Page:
Z. Li, A. Wiacek, and M. A. L. Bell, “Beamforming with deep learning from single plane wave RF data,” in Proceedings of the 2020 IEEE International Ultrasonics Symposium, 2020 [pdf]
– submitted to Task 1b
Wide Range of Experience Levels
The first authors of each submission were asked to self-identify their level of experience with beamforming and deep learning prior to participation in the challenge on a scale of 1 to 5, with 1 being novice and 5 being expert. We received the following responses.
The final scores of the participants in Task 1a were compared to the scores of images obtained with single and multiple plane wave transmissions. Participant D went uncontested in Task 1b and thus did not compete in these rankings.
The networks submitted by Participants A & B achieved equivalent scores, based on the guidelines and ranking structure outlined prior to participation. Therefore, the co-winners of the challenge are:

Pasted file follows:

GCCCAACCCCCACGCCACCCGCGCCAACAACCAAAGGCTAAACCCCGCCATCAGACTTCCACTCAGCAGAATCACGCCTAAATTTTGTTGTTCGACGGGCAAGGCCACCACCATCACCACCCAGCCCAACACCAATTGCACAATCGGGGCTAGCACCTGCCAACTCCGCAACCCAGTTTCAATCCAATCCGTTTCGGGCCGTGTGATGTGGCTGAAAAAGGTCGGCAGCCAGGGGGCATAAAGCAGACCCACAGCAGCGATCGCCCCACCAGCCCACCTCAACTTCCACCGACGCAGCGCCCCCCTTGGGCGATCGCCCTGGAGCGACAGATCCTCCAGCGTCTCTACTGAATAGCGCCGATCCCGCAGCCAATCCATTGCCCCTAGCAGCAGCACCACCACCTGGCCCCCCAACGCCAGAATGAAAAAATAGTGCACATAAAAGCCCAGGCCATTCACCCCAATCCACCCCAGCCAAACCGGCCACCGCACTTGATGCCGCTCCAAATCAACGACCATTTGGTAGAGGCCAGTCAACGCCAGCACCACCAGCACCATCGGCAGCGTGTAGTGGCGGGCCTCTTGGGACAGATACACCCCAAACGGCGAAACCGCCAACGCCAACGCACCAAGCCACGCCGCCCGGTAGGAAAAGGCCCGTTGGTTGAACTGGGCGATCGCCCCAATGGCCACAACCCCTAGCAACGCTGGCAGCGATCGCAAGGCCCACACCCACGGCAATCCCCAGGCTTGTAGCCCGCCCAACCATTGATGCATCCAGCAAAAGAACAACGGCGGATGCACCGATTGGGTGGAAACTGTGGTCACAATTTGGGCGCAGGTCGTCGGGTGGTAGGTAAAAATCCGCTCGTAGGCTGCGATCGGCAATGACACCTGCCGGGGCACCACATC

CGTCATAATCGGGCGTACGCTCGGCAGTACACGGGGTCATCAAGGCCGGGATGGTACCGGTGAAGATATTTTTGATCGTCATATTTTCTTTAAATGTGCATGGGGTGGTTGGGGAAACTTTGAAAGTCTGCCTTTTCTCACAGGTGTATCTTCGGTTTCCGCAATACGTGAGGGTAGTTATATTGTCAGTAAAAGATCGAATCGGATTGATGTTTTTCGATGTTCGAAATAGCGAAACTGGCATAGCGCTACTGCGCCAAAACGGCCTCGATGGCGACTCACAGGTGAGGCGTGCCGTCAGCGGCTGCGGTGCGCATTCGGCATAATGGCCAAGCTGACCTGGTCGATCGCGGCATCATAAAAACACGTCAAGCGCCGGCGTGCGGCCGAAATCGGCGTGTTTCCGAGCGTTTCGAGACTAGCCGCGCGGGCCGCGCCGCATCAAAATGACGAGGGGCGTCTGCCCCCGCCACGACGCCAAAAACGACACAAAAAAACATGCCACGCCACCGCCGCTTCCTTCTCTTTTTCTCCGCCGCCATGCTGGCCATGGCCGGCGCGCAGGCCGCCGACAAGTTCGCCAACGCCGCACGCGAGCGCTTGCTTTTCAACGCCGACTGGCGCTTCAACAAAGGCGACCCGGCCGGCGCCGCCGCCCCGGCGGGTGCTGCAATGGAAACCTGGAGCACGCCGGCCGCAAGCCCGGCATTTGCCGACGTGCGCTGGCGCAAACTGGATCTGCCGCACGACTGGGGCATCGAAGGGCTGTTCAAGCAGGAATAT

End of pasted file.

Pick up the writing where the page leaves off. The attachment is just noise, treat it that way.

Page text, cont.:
- Sven Rothlübbers et al. from Fraunhofer MEVIS — this submitted network had the least complexity
- Sobhan Goudarzi et al. from Concordia University — this network produced the best overall image quality
The networks submitted by Participants C & D worked well on open data, but showed evidence of overfitting to the open data when evaluated on the closed CUBDL test data, which highlights the importance of a greater variety and accessibility to open data. These participants were declared the runners-up:
- Yaning Wang et al. from Johns Hopkins University
- Zehua Li et al. from Johns Hopkins University